Pegasus on Jan. 28, Florida Derby on April 1 at Gulfstream

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HALLANDALE BEACH, Fla. — Gulfstream Park announced the schedule for the 2022-23 Championship Meet, highlighted by the $3 million Pegasus World Cup Invitational on Jan. 28.

Also on Pegasus day: The $1 million Pegasus World Cup Turf Invitational, as well as the $500,000 Pegasus World Cup Filly & Mare Turf.

Gulfstream’s top Kentucky Derby prep race, the $1 million Florida Derby, will be run on April 1 as part of a card with 10 stakes races. Other top 3-year-old preps at Gulfstream in early 2023 include the $150,000 Mucho Macho Man on Jan. 1, the $250,000 Holy Bull on Feb. 4 and the $400,000 Fountain of Youth on March 4.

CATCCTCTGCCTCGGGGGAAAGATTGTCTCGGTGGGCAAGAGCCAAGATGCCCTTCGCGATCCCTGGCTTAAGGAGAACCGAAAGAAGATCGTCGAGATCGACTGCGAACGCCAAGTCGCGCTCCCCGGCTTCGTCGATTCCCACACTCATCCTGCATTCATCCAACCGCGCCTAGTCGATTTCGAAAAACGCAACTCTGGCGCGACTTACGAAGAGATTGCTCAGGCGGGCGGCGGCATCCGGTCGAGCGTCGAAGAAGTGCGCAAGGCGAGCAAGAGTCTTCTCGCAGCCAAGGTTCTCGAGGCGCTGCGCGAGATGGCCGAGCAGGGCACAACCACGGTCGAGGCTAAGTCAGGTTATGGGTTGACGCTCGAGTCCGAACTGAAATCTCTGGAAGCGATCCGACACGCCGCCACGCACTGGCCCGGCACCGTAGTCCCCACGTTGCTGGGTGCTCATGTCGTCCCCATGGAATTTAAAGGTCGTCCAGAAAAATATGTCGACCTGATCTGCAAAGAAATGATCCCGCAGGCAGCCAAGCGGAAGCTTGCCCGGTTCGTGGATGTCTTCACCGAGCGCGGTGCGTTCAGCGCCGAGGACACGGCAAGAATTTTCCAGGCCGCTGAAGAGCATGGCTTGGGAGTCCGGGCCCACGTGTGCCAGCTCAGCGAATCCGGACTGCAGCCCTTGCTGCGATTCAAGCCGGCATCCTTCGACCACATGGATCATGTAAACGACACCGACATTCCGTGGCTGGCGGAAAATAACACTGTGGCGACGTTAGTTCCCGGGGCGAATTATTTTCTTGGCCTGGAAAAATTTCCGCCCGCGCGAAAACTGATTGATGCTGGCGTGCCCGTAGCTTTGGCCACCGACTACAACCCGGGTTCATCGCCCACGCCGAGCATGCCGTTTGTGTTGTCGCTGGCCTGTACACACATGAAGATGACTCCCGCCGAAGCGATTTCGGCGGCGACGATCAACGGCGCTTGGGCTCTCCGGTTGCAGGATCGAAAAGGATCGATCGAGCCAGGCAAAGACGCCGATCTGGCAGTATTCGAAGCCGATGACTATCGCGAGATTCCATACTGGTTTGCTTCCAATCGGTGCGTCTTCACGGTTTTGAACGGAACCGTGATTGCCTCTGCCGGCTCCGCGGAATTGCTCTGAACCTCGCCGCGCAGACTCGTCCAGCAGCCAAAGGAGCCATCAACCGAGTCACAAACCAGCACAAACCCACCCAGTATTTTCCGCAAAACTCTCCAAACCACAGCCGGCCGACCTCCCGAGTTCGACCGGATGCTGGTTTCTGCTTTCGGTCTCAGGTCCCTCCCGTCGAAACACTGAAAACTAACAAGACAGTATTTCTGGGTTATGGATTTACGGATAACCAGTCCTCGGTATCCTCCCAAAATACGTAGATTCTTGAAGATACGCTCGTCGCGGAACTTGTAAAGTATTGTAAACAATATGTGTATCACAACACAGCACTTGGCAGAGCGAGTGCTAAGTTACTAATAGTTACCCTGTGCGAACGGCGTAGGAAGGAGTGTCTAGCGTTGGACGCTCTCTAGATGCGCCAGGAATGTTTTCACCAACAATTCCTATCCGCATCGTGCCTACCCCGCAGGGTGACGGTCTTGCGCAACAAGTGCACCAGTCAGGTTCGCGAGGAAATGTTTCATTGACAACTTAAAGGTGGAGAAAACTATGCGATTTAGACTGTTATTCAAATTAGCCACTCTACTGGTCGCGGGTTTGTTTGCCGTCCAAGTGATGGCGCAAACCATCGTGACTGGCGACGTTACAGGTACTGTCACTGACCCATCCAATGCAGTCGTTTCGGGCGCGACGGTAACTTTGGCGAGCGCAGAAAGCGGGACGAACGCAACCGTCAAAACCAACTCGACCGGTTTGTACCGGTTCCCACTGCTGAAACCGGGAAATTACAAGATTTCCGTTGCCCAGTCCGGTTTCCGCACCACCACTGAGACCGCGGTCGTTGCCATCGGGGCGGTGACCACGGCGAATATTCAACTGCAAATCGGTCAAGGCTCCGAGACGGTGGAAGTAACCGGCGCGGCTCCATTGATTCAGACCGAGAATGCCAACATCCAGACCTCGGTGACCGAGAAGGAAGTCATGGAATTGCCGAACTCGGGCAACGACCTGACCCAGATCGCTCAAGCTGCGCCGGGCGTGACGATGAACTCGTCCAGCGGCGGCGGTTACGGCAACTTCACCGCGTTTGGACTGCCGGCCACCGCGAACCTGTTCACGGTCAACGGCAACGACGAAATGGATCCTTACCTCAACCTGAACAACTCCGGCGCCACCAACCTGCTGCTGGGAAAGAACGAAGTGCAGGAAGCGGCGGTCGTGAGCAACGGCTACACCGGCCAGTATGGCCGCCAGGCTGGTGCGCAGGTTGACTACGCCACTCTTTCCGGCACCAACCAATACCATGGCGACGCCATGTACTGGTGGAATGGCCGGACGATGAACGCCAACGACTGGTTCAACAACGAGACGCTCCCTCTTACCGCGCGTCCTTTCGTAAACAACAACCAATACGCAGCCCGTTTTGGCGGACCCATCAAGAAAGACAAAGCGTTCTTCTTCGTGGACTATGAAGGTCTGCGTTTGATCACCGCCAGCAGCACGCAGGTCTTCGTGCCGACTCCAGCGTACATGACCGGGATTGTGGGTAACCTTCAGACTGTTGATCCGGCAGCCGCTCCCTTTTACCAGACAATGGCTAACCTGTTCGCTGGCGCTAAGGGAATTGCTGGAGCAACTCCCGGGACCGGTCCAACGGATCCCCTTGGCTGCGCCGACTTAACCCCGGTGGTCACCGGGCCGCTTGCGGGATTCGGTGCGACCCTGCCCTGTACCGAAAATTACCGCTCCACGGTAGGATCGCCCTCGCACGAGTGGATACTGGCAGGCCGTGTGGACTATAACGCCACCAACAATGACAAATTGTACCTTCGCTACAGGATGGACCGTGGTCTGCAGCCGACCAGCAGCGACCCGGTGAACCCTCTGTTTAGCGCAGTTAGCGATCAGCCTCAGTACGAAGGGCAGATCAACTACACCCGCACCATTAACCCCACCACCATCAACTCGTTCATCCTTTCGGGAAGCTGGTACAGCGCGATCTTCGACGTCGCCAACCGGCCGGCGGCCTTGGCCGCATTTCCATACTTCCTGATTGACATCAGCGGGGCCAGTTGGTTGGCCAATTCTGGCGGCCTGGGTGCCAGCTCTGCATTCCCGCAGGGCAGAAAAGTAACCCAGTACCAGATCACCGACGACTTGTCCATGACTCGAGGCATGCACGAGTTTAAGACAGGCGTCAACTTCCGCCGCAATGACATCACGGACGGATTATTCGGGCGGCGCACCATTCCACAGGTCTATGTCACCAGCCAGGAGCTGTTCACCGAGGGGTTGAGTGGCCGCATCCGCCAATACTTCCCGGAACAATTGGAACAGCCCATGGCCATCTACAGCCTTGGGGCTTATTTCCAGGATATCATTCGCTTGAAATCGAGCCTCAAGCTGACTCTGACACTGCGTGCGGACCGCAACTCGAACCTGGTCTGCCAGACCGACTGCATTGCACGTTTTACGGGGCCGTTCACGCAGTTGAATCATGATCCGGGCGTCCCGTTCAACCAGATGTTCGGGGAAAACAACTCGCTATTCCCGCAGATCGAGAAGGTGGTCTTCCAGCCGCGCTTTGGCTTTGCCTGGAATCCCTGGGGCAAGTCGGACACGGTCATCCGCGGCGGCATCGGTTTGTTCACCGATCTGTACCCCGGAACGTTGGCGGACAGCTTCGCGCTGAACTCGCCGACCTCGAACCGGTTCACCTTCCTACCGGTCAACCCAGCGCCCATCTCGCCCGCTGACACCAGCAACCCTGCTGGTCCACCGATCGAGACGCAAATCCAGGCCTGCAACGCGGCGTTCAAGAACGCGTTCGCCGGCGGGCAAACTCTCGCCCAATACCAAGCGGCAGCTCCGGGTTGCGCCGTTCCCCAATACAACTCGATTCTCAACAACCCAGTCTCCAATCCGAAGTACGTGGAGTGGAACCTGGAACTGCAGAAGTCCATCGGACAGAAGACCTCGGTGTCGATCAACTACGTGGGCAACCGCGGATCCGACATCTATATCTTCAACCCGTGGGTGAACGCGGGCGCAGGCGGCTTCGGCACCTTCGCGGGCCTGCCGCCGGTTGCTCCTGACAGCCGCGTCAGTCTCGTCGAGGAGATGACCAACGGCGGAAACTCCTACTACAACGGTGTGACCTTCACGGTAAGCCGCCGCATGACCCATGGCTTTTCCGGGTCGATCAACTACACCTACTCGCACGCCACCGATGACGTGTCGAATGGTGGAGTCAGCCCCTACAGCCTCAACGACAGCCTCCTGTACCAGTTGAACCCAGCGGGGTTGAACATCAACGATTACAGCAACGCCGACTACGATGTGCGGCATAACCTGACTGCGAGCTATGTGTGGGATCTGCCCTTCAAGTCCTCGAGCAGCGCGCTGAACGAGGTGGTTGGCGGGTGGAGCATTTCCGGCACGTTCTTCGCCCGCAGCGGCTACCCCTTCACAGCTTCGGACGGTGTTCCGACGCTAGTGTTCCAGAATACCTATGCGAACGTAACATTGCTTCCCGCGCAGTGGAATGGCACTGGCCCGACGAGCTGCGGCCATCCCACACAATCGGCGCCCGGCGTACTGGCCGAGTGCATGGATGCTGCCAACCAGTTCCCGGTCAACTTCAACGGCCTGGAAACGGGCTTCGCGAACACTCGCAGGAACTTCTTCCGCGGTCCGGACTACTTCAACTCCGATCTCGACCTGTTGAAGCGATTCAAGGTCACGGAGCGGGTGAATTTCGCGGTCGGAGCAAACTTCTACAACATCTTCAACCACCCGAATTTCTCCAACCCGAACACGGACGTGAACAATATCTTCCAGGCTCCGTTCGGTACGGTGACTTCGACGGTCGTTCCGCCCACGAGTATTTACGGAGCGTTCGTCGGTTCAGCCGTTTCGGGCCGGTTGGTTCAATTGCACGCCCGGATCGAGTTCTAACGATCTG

The Pegasus is returning for a seventh time. The format has changed several times in the race’s infancy; the purse structure for the Pegasus World Cup no longer requires owners to put up $1 million apiece for a spot in the starting gate for what was, at its inception, the world’s richest race with a purse that reached $16 million.

This much has remained constant: Winning the Pegasus changes a horse’s resume. No Pegasus winner has ever finished worse than sixth in the yearlong earnings among North American horses, and two past winners – Arrogate and Gun Runner – are two of the three highest-earning thoroughbreds in U.S. history.

Gulfstream’s Championship Meet runs from Dec. 26 through April 2, featuring 60 stakes races, 35 of them graded, and worth a combined $13.6 million.